They explained that migrant workers in France can work their way to getting secure immigration status, but your employer must sign certain documents. Without these, even if you have a contract, payslips and so on, the authorities will turn down your application. However, companies are reluctant to sign this document – not least, in the activists’ view, because it will decrease their ability to exploit their staff.

“Basically everyone knows [about this catch-22]” Kanouté said. “So that’s why we say the French state and the companies are working hand in hand to exploit undocumented people.”

For the gilets noirs, Elior was targeted for another important reason: the company provide cleaning, catering and other services to different parts of France’s immigration system.

Thus, migrants are made to work against themselves by cleaning the very detention centres, court rooms, and airports that migrants are detained in, judged in, and deported from.

The gilets noirs sought to use this situation to their advantage, and demanded that Elior use their influence to secure their release of ‘comrade D’, a member of their movement currently detained in a centre that is serviced by Eloir.

Air France – ‘official deporter of the French state’

Airport action.
Airport action.

This is the second time the gilets noirs have made the headlines in as many months. In late May, several hundred activists occupied a terminal in Charles De Gualle, France’s largest airport.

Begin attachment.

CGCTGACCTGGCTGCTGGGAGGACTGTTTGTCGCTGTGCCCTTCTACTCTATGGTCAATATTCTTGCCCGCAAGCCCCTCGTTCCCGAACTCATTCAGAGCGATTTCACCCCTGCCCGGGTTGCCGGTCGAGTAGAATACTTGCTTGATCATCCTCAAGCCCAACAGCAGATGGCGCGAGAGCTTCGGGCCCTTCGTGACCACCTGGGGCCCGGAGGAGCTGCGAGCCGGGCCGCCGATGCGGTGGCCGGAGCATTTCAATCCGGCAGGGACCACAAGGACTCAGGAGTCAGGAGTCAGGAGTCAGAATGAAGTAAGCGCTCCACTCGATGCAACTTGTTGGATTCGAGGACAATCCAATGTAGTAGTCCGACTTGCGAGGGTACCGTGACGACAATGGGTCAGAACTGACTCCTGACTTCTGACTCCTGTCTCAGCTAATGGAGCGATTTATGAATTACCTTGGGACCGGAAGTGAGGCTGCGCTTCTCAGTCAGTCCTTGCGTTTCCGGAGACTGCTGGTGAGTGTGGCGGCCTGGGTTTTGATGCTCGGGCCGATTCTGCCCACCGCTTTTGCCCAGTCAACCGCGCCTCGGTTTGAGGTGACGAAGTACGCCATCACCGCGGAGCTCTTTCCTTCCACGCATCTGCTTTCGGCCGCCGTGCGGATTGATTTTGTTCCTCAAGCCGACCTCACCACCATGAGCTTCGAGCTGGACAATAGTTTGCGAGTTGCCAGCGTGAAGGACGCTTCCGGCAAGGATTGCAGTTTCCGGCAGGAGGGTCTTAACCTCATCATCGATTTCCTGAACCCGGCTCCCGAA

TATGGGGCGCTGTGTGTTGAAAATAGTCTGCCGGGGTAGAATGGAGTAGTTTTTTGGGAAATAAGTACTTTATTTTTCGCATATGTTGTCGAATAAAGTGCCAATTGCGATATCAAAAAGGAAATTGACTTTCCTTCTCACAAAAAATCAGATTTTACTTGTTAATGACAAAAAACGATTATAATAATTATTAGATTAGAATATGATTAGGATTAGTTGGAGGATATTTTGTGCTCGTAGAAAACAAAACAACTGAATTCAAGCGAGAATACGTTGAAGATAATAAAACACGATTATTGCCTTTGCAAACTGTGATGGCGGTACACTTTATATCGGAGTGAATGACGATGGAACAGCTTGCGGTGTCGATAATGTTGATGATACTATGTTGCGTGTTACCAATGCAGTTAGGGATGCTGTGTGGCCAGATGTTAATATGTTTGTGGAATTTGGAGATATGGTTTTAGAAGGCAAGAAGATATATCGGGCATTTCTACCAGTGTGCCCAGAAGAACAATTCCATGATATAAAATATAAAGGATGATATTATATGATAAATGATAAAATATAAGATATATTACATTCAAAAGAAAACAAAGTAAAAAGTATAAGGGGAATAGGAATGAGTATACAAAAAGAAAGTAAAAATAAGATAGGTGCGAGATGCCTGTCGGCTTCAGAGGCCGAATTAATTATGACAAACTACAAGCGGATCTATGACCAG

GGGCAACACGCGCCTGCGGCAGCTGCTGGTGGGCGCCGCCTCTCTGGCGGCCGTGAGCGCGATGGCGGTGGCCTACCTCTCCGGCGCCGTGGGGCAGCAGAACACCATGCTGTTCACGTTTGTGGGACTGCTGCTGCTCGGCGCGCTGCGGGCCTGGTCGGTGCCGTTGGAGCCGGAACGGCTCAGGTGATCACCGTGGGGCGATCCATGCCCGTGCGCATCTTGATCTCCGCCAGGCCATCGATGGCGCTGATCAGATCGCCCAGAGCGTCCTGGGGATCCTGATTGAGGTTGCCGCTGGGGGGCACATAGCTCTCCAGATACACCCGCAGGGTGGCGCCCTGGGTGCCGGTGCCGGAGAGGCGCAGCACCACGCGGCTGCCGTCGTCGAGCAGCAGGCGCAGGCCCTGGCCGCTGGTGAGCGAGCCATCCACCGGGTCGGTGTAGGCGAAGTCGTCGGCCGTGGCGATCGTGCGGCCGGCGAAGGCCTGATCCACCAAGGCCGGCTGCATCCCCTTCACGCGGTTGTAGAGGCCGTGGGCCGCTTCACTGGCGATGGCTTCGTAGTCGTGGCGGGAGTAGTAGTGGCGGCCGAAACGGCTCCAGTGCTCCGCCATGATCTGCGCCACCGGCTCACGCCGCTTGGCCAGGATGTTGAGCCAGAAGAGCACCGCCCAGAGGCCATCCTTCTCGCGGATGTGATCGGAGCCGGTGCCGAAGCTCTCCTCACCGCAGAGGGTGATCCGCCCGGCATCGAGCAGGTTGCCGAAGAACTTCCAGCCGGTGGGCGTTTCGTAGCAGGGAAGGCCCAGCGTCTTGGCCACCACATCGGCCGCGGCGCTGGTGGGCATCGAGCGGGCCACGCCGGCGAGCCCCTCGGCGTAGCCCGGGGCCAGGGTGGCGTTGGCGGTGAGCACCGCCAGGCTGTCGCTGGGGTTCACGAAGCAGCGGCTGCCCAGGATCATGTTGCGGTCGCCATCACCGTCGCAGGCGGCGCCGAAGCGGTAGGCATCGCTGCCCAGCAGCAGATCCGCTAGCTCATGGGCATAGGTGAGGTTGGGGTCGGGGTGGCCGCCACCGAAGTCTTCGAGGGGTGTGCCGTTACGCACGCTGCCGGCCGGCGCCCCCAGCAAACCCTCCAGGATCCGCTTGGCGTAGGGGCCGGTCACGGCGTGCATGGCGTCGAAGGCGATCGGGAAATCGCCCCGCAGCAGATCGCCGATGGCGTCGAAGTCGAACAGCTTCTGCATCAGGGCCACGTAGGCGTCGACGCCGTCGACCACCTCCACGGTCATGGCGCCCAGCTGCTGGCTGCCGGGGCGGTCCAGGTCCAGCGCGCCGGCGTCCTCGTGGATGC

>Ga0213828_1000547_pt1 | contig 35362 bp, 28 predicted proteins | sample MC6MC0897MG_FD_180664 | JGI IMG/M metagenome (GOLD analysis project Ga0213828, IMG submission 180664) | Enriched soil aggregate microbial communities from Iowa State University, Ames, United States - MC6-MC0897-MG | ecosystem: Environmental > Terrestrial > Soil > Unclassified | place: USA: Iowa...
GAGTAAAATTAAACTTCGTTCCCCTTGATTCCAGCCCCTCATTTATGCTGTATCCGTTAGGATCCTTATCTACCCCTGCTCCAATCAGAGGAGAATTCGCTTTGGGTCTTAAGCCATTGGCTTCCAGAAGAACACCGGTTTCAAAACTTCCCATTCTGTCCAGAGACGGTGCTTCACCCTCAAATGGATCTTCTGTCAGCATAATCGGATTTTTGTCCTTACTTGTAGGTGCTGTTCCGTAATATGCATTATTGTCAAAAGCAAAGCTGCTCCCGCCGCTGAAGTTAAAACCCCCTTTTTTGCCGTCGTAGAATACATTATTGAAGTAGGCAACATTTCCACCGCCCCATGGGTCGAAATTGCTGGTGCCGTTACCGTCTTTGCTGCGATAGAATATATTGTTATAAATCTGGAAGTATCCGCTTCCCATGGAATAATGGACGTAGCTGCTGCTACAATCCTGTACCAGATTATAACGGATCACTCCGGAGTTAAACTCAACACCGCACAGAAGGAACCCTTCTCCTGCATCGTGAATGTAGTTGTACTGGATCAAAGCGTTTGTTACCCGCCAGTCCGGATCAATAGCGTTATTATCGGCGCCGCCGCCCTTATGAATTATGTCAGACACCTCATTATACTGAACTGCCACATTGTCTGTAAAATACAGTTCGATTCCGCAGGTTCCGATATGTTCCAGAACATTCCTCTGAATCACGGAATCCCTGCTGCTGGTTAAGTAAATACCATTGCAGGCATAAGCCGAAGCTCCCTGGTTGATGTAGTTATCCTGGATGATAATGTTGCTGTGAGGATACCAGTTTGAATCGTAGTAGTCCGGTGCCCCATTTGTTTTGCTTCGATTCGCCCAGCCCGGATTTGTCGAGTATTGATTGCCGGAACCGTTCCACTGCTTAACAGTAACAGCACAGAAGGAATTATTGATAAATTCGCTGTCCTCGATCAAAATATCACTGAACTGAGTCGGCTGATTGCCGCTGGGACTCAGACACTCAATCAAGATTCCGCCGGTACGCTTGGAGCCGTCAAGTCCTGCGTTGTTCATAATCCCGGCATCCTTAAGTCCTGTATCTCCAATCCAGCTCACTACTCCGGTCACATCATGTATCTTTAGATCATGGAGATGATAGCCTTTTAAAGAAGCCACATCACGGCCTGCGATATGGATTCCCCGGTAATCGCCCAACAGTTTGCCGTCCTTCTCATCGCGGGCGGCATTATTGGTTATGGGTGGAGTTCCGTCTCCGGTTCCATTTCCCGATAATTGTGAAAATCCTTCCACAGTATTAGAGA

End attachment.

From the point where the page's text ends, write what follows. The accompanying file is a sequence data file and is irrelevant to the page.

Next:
There they demanded a meeting with the CEO of Air France – the ‘official deporter of the French state’, and called on the airline to “stop any financial, logistical or political participation in deportations”.

Again, the activists sought to highlight the contradictions of their situation – it is normally only as baggage handlers, cleaners or security guards that they are allowed access to this terminal, which is reserved for internal EU flights and thus generally passengers who travel the world with ease.

This contrasts to the situation of gilets noirs and undocumented people across Europe, where the European Union’s ‘Dublin regulations’ means people are either stuck in a country in which they don’t want to be, or are being forced back to a country which they are desperately trying to avoid.

At their airport action, as with the demonstrations at Elior, they called for a meeting with the French Prime Minister Édouard Philippe, demanding he grant them residency to live and work in the country.


As the activists held the lobby, waiting for their delegation to be received, people played music over a loud speaker. One song was ‘Africain à Paris’, from the award-winning artist Tiken Jah Fakoly, who details life in the capital as an African migrant.

As well as migration and the difficulties people face, another recurring theme in Fakoly’s music is the neocolonial relationship between France and its former colonies (known as ‘Françafrique’).